Oklahoma's cattle population was officially declared free of brucellosis earler this month, after five decades of fighting to eradicate this costly disease. Gov. Frank Keating received the official certification that the state has achieved “brucellosis free” status from Dr. Craig Reed, administrator of the USDA Animal and Plant Health Inspection Service (APHIS).
Dr. Reed presented the certificate to Keating during a press conference at the Oklahoma Department of Agriculture in Oklahoma City.
“I am proud to accept this certificate on behalf of the cattle industry in Oklahoma and all those involved who worked 46 years to overcome this difficult problem,” Keating said. “This declaration that the state is brucellosis free will be of considerable financial benefit to cattle producers and brightens the future for thousands of Oklahomans who make their living raising cattle”
Oklahoma Secretary of Agriculture Dennis Howard said the state'scattle producers and sale barn owners are to be commended for their sacrifices during the long fight, said . “Testing and vaccination programs required a great deal of effort, especially in the earlier days of this program,” Howard said.
“Our brucellosis-free status couldn't have been accomplished without the cooperation of all our cattle producers and livestock markets.”
State Veterinarian Burke Healey said that in 1998 and 1999, Oklahoma came close to being declared free of the disease, but infected herds were found just before the deadline each time. “For a state to attain ‘free’ status it must complete 12 consecutive months with no infected herds. The last known infected herd in Oklahoma was depopulated in November 1999,” Healey said.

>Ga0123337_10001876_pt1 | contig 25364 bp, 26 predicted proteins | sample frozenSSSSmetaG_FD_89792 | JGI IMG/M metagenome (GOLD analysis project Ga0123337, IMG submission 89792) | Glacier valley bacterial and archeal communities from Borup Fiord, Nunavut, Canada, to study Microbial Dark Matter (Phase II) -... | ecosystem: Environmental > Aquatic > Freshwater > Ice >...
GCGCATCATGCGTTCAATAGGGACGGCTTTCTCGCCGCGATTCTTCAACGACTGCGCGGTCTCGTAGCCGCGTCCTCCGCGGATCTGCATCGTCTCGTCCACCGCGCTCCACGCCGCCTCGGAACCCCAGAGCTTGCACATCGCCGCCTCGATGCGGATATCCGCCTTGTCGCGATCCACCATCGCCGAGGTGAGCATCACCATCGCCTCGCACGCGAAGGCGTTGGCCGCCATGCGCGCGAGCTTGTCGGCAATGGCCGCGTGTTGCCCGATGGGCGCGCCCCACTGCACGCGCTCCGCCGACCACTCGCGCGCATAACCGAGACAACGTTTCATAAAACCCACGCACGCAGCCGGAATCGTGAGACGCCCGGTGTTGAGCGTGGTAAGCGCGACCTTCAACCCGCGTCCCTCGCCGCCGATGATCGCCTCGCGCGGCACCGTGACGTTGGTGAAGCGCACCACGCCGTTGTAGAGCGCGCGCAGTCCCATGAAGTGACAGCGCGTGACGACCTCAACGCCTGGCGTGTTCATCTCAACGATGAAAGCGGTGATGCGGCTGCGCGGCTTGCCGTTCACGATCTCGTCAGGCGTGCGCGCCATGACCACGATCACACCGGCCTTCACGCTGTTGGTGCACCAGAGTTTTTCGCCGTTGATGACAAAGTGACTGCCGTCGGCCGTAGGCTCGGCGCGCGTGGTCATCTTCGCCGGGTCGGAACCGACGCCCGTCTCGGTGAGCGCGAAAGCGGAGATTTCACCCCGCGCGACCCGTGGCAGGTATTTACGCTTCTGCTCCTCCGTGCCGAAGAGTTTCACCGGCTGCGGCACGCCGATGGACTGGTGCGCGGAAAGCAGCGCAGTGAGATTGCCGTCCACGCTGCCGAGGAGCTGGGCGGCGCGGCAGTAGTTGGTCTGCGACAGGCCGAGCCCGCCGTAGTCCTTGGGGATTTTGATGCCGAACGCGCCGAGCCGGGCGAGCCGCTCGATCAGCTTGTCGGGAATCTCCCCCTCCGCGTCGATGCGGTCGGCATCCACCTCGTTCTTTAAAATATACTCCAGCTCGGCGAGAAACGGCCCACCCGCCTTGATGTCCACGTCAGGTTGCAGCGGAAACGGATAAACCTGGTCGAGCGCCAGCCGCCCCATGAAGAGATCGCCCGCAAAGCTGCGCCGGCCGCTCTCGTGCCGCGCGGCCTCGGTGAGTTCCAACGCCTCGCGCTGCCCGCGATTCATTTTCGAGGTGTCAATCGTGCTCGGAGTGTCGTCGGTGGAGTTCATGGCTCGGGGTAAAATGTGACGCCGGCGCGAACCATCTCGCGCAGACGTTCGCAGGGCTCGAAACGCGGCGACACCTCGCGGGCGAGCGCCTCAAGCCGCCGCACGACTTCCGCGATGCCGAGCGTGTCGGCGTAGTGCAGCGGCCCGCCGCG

Testing and surveillance will continue for several years to ensure that the state remains Brucellosis free, Healey says. “Florida had been declared free and lost their status due to re-infected herds. Missouri and Texas are the only states that never had their cattle herds declared Brucellosis free, and they are close to reaching that status. South Dakota was declared free in December,” he said.
Bobby Smith, vice chairman of the Oklahoma Beef Industry Council, said Oklahoma beef producers are committed to providing a dependable supply of beef. “We welcome this certification that signals the end of a costly disease in our breeding stock across the state,” he said.
The National Brucellosis Eradication Program began in 1934. At that time half of the nation's herds were infected. The first legislation providing authority for Brucellosis eradication activities in Oklahoma was passed in 1955. Testing in Oklahoma in the 1950s disclosed that 11 percent of the herds in the state were infected.
In the 1960s the known infected herd total was over 3,000, which declined to less than 1,000 during the early 1970s. In the 1980s a number of improvements in the eradication program resulted in significant progress in reducing the number of infected herds.
By 1990, the infected herd total had dropped below 100. In 1991, the infected herd total had dropped to a level that allowed Oklahoma to attain Class A status.